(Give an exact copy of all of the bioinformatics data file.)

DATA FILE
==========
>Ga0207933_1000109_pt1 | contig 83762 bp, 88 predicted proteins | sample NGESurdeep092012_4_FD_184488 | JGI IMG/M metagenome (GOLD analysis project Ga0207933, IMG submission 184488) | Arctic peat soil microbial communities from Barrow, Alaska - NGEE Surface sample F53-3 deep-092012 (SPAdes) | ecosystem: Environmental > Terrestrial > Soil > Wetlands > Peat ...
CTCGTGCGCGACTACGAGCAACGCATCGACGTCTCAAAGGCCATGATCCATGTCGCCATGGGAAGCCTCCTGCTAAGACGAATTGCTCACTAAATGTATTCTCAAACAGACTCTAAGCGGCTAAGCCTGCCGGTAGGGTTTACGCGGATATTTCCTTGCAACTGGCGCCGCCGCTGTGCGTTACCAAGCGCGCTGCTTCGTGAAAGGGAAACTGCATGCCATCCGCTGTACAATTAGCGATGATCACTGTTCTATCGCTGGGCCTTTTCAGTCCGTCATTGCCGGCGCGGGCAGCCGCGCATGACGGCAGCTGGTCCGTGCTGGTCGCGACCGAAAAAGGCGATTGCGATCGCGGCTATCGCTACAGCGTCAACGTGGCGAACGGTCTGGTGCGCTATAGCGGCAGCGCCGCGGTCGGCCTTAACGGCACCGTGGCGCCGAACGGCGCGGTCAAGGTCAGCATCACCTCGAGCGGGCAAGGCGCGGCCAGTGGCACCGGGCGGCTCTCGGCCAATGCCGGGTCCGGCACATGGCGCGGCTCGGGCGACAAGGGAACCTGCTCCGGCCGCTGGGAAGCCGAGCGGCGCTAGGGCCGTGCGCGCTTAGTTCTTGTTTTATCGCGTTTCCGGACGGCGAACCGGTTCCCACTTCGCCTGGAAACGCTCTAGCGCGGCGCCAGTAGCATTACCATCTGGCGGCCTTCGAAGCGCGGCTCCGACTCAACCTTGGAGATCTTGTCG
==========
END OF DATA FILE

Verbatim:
>Ga0207933_1000109_pt1 | contig 83762 bp, 88 predicted proteins | sample NGESurdeep092012_4_FD_184488 | JGI IMG/M metagenome (GOLD analysis project Ga0207933, IMG submission 184488) | Arctic peat soil microbial communities from Barrow, Alaska - NGEE Surface sample F53-3 deep-092012 (SPAdes) | ecosystem: Environmental > Terrestrial > Soil > Wetlands > Peat ...
CTCGTGCGCGACTACGAGCAACGCATCGACGTCTCAAAGGCCATGATCCATGTCGCCATGGGAAGCCTCCTGCTAAGACGAATTGCTCACTAAATGTATTCTCAAACAGACTCTAAGCGGCTAAGCCTGCCGGTAGGGTTTACGCGGATATTTCCTTGCAACTGGCGCCGCCGCTGTGCGTTACCAAGCGCGCTGCTTCGTGAAAGGGAAACTGCATGCCATCCGCTGTACAATTAGCGATGATCACTGTTCTATCGCTGGGCCTTTTCAGTCCGTCATTGCCGGCGCGGGCAGCCGCGCATGACGGCAGCTGGTCCGTGCTGGTCGCGACCGAAAAAGGCGATTGCGATCGCGGCTATCGCTACAGCGTCAACGTGGCGAACGGTCTGGTGCGCTATAGCGGCAGCGCCGCGGTCGGCCTTAACGGCACCGTGGCGCCGAACGGCGCGGTCAAGGTCAGCATCACCTCGAGCGGGCAAGGCGCGGCCAGTGGCACCGGGCGGCTCTCGGCCAATGCCGGGTCCGGCACATGGCGCGGCTCGGGCGACAAGGGAACCTGCTCCGGCCGCTGGGAAGCCGAGCGGCGCTAGGGCCGTGCGCGCTTAGTTCTTGTTTTATCGCGTTTCCGGACGGCGAACCGGTTCCCACTTCGCCTGGAAACGCTCTAGCGCGGCGCCAGTAGCATTACCATCTGGCGGCCTTCGAAGCGCGGCTCCGACTCAACCTTGGAGATCTTGTCG